Subscribe to Mic Daily
We’ll send you a rundown of the top five stories every day
Beto O’Rourke, one of the Democrats’ biggest rising stars, is now unemployed. What does he do next?
Rep. Beto O’Rourke, the 2018 Democratic Candidate for U.S. Senate in Texas, makes his concession speech at his election night party in El Paso, Texas, after being defeated by Sen. Ted Cruz. Eric Gay/AP

Beto O’Rourke may not have defeated GOP Sen. Ted Cruz in Texas Tuesday night.

But the rising Democratic star made the race exceedingly close, losing just 48.3% to 50.9% — a fact that’s leaving many asking what O’Rourke does next, including whether he’ll run for president.

O’Rourke vacated his seat in Texas’s 16th Congressional District in order to mount his challenge to Cruz. With his disappointing loss, the young rising star among the progressive wing of the Democratic Party will suddenly find himself out of a job come January. But some are reading into a line from his concession speech Tuesday night to speculate that he is leaving the door open to throwing his hat into the 2020 ring.

“I love you more than words can express and that love will persist every day going forward, making sure whatever we have created and changed, and all of us will decide what that means and how far it goes, that it leads something far greater than what we have today and that [every one] of us continues to believe and [make] possible the greatness of the United States of America,” O’Rourke said in his concession speech.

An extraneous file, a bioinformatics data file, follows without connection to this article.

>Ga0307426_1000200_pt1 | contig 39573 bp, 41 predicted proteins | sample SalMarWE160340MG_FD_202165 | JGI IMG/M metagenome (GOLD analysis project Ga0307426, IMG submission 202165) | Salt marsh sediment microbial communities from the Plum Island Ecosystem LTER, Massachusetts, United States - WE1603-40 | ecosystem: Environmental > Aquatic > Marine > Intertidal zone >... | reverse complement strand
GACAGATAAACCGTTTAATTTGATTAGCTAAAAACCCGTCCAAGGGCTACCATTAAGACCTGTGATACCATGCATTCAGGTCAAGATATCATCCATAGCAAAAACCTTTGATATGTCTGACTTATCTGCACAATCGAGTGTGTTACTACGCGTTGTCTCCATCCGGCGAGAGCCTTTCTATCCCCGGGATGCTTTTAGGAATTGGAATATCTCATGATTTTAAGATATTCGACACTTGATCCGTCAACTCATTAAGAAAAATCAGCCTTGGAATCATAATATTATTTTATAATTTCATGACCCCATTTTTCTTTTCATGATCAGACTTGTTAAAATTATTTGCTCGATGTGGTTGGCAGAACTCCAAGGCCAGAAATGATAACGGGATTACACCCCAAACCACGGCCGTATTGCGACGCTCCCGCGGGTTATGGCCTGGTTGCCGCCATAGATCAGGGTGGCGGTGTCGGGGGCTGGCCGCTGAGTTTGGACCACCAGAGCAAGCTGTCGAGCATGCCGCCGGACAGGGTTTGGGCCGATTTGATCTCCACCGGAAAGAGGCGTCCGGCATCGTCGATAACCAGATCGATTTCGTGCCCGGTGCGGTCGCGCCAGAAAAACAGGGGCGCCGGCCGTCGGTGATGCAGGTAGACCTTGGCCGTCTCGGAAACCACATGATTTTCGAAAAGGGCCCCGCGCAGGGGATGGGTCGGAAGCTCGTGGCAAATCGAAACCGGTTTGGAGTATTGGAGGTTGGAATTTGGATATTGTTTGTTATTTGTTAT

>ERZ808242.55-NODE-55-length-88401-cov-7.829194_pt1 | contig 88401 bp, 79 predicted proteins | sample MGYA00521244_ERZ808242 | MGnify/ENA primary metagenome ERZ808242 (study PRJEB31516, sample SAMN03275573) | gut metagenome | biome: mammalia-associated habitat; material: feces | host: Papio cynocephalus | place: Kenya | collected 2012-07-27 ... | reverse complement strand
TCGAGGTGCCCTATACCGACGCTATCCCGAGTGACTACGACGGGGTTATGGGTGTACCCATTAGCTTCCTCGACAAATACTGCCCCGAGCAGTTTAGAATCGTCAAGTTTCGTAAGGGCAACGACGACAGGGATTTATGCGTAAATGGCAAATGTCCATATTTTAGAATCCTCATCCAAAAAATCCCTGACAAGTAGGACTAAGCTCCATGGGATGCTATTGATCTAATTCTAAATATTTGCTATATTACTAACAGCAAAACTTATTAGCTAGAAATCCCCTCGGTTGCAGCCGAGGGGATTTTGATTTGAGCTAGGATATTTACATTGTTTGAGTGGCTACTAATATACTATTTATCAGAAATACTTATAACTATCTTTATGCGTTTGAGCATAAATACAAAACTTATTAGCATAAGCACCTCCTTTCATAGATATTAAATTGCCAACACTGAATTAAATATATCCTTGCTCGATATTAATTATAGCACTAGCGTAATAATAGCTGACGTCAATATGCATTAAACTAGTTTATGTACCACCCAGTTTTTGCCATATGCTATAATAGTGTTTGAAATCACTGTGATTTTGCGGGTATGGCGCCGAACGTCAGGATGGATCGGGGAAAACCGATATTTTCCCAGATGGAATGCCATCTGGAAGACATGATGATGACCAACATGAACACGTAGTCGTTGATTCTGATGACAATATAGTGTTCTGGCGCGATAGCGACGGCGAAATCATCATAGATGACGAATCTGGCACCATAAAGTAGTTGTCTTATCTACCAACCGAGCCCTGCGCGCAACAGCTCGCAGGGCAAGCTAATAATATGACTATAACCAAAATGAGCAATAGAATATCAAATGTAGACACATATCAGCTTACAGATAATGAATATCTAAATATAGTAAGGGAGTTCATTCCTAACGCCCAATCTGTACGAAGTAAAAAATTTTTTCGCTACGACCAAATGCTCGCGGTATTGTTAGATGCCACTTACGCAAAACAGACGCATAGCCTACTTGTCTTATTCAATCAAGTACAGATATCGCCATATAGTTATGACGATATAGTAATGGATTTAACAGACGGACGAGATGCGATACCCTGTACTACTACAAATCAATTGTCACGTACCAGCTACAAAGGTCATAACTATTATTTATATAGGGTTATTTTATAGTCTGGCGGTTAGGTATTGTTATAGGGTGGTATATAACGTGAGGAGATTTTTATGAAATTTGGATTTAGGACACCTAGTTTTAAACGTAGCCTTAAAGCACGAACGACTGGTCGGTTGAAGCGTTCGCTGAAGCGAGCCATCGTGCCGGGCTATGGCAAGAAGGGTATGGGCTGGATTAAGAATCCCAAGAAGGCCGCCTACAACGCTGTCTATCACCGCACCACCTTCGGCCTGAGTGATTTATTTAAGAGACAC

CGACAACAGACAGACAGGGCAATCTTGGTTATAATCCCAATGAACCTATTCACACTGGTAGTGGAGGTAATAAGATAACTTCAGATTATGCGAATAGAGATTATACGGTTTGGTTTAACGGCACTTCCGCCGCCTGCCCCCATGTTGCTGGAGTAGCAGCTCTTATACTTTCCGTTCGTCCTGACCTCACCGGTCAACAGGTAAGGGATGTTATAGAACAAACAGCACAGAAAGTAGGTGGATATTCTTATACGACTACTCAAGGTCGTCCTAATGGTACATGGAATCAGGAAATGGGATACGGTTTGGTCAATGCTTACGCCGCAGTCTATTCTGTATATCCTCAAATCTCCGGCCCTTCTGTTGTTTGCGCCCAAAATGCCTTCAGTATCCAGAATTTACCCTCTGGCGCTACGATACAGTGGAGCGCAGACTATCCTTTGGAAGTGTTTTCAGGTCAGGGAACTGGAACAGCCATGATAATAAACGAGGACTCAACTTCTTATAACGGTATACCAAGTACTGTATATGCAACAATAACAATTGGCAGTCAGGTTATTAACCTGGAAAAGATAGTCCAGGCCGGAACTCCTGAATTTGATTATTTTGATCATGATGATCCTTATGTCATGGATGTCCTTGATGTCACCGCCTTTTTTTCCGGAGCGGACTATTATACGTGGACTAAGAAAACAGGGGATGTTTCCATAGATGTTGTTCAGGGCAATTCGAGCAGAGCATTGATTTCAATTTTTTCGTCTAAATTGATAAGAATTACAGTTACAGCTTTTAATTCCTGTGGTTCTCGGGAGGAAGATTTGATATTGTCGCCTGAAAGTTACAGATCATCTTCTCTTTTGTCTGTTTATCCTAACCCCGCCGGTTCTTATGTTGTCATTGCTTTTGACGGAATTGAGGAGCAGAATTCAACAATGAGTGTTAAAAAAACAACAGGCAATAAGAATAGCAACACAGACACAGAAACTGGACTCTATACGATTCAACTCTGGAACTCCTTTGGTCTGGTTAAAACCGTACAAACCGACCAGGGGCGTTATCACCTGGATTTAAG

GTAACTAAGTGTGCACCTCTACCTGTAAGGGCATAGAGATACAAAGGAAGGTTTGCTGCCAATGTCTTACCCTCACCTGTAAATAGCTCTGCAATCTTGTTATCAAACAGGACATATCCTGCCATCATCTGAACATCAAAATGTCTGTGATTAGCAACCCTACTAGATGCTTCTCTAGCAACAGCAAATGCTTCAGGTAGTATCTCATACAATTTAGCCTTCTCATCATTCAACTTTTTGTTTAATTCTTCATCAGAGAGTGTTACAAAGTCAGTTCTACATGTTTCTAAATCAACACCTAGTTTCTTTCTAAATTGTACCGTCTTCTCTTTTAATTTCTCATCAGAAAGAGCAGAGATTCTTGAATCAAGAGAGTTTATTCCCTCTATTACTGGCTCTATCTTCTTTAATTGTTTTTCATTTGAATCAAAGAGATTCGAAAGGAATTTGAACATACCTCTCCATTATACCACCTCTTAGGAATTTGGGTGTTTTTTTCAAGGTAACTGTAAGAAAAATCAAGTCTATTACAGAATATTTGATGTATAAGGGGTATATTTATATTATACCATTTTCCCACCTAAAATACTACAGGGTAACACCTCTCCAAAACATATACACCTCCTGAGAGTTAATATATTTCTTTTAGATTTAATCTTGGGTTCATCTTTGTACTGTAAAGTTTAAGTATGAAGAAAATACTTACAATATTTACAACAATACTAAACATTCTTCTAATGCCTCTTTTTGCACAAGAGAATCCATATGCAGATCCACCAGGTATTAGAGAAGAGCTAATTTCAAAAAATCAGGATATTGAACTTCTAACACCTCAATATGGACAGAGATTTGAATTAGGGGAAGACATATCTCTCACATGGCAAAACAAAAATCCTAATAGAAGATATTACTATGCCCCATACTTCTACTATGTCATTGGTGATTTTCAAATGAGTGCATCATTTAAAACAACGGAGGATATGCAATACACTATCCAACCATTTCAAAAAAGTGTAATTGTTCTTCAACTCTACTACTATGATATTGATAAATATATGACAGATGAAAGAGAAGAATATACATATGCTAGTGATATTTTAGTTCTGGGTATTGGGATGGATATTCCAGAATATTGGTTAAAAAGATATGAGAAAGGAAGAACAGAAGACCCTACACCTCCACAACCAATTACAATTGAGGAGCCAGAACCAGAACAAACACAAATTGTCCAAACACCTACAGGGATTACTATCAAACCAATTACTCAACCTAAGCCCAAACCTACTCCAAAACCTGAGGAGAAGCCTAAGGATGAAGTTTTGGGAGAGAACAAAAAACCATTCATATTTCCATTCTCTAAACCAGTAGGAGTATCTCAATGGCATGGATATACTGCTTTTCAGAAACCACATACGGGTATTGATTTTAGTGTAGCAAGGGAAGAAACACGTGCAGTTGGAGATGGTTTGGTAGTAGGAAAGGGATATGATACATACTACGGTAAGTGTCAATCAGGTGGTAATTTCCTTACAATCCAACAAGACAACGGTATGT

O’Rourke’s candidacy truly was a game-changer in Texas.

He flipped Tarrant County — the largest urban county in America to be a GOP stronghold — from red to blue, which helped lead to the defeat of Republican Rep. Pete Sessions in the House.

O’Rourke’s coattails also helped Democratic Rep.-elect Lizzie Pannill Fletcher oust GOP Rep. John Culberson in the Houston suburbs and made a handful of other Republican House seats exceedingly close.

O’Rourke’s bid also catapulted him to the national stage and made him one of the most prolific Democratic fundraisers in history — a profile that could help him raise cash for other Democrats in 2020 or run his own bid if he chooses.

Of course, it’s unclear whether O’Rourke would jump into a presidential race immediately after a Senate loss.

But it’s not something anyone is ruling out.

“He lost but over-performed, showing the crowds and energy were real,” Stu Rothenberg, a nonpartisan political handicapper, said. “I expect him to be on the party circuit now, helping raise money and keep Democratic energy up. I have no idea if he has a presidential run in him so quickly after his loss.”